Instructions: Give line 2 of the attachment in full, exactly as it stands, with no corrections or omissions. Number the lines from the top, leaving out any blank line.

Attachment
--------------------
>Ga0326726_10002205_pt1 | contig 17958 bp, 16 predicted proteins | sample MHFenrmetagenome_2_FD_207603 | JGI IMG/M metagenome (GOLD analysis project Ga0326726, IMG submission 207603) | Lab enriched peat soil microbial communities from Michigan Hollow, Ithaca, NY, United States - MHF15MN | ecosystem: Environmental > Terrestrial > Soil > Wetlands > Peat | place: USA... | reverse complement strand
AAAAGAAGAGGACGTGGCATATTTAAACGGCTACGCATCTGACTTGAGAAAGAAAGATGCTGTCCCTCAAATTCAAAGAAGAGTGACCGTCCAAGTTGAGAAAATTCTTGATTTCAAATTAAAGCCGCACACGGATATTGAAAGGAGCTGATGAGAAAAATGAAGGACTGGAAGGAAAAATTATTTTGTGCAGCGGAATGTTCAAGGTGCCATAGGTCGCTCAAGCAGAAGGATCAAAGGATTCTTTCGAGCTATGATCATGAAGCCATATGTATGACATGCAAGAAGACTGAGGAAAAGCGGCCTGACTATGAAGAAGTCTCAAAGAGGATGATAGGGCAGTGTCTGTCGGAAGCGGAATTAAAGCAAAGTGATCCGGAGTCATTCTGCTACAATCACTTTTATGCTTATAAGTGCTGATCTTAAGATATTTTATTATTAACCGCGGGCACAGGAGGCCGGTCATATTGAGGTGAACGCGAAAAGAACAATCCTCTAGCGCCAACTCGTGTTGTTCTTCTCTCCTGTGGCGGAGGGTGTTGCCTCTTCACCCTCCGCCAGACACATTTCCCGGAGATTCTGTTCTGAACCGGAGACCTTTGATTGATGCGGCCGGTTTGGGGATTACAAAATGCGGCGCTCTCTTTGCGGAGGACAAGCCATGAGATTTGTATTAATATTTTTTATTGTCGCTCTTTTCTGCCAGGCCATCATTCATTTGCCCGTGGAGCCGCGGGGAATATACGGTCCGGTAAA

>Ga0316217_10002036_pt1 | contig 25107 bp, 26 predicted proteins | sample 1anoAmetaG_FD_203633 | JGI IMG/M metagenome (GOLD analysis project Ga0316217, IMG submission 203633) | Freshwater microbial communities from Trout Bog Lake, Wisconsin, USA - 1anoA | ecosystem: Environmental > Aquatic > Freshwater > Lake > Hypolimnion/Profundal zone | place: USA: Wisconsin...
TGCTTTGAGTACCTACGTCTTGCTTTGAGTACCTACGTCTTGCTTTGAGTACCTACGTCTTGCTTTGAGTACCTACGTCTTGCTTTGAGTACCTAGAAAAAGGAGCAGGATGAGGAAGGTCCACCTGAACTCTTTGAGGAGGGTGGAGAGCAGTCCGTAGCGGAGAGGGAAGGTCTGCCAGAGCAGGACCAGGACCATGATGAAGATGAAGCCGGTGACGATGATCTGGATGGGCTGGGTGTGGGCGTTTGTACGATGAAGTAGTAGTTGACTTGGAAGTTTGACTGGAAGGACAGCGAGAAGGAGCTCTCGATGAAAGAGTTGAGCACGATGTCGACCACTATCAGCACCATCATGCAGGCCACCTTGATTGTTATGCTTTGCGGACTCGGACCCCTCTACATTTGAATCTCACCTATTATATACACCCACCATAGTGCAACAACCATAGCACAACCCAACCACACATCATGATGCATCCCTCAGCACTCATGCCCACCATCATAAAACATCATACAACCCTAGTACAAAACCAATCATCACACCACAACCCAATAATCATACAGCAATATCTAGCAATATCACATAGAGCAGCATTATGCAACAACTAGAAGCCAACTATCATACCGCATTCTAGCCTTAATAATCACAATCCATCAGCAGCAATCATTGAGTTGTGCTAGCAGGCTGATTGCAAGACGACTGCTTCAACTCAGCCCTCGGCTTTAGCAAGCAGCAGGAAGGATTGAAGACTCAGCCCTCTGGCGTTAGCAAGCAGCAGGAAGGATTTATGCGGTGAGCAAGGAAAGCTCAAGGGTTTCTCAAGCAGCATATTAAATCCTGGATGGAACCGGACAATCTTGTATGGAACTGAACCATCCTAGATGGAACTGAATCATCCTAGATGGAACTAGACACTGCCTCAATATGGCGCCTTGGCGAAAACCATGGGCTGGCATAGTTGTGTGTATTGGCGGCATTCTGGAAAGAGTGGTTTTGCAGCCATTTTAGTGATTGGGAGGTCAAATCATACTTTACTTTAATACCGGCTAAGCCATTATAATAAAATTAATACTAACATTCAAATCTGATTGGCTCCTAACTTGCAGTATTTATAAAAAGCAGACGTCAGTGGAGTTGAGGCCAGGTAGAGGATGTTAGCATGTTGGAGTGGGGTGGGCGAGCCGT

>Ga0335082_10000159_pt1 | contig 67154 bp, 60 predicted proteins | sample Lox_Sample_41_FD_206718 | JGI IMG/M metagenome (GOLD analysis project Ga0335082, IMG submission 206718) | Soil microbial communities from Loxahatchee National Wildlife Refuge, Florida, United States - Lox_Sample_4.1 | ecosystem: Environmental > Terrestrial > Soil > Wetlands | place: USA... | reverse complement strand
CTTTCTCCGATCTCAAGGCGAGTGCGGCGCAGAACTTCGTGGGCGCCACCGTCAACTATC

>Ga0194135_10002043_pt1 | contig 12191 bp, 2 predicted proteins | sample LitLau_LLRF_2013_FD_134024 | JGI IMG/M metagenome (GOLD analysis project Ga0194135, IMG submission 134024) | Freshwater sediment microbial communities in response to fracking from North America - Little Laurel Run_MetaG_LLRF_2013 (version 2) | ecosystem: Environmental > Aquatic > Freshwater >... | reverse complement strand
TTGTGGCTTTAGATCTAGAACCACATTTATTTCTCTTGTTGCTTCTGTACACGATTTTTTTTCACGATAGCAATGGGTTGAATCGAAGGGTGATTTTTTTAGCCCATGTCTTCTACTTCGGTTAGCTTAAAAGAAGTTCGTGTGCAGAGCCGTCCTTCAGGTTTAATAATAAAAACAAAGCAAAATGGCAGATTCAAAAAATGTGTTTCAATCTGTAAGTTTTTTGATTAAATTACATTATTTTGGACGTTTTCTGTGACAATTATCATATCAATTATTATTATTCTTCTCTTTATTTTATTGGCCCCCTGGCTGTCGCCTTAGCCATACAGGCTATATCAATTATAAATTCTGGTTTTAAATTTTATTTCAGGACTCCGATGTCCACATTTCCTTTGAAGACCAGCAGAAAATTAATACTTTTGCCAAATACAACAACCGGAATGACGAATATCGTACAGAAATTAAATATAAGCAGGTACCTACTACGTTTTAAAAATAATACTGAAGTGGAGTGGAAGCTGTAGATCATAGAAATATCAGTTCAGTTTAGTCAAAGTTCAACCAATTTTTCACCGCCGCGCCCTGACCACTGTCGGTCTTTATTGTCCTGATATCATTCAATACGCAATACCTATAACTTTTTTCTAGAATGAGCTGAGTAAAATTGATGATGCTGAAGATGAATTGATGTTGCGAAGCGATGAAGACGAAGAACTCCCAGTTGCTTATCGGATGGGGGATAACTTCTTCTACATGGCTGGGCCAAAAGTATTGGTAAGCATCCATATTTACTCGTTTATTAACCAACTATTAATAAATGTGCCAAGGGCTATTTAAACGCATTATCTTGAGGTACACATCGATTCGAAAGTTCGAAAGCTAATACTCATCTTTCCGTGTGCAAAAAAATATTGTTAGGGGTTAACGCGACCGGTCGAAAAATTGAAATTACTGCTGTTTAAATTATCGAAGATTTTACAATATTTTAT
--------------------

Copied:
AAAAGAAGAGGACGTGGCATATTTAAACGGCTACGCATCTGACTTGAGAAAGAAAGATGCTGTCCCTCAAATTCAAAGAAGAGTGACCGTCCAAGTTGAGAAAATTCTTGATTTCAAATTAAAGCCGCACACGGATATTGAAAGGAGCTGATGAGAAAAATGAAGGACTGGAAGGAAAAATTATTTTGTGCAGCGGAATGTTCAAGGTGCCATAGGTCGCTCAAGCAGAAGGATCAAAGGATTCTTTCGAGCTATGATCATGAAGCCATATGTATGACATGCAAGAAGACTGAGGAAAAGCGGCCTGACTATGAAGAAGTCTCAAAGAGGATGATAGGGCAGTGTCTGTCGGAAGCGGAATTAAAGCAAAGTGATCCGGAGTCATTCTGCTACAATCACTTTTATGCTTATAAGTGCTGATCTTAAGATATTTTATTATTAACCGCGGGCACAGGAGGCCGGTCATATTGAGGTGAACGCGAAAAGAACAATCCTCTAGCGCCAACTCGTGTTGTTCTTCTCTCCTGTGGCGGAGGGTGTTGCCTCTTCACCCTCCGCCAGACACATTTCCCGGAGATTCTGTTCTGAACCGGAGACCTTTGATTGATGCGGCCGGTTTGGGGATTACAAAATGCGGCGCTCTCTTTGCGGAGGACAAGCCATGAGATTTGTATTAATATTTTTTATTGTCGCTCTTTTCTGCCAGGCCATCATTCATTTGCCCGTGGAGCCGCGGGGAATATACGGTCCGGTAAA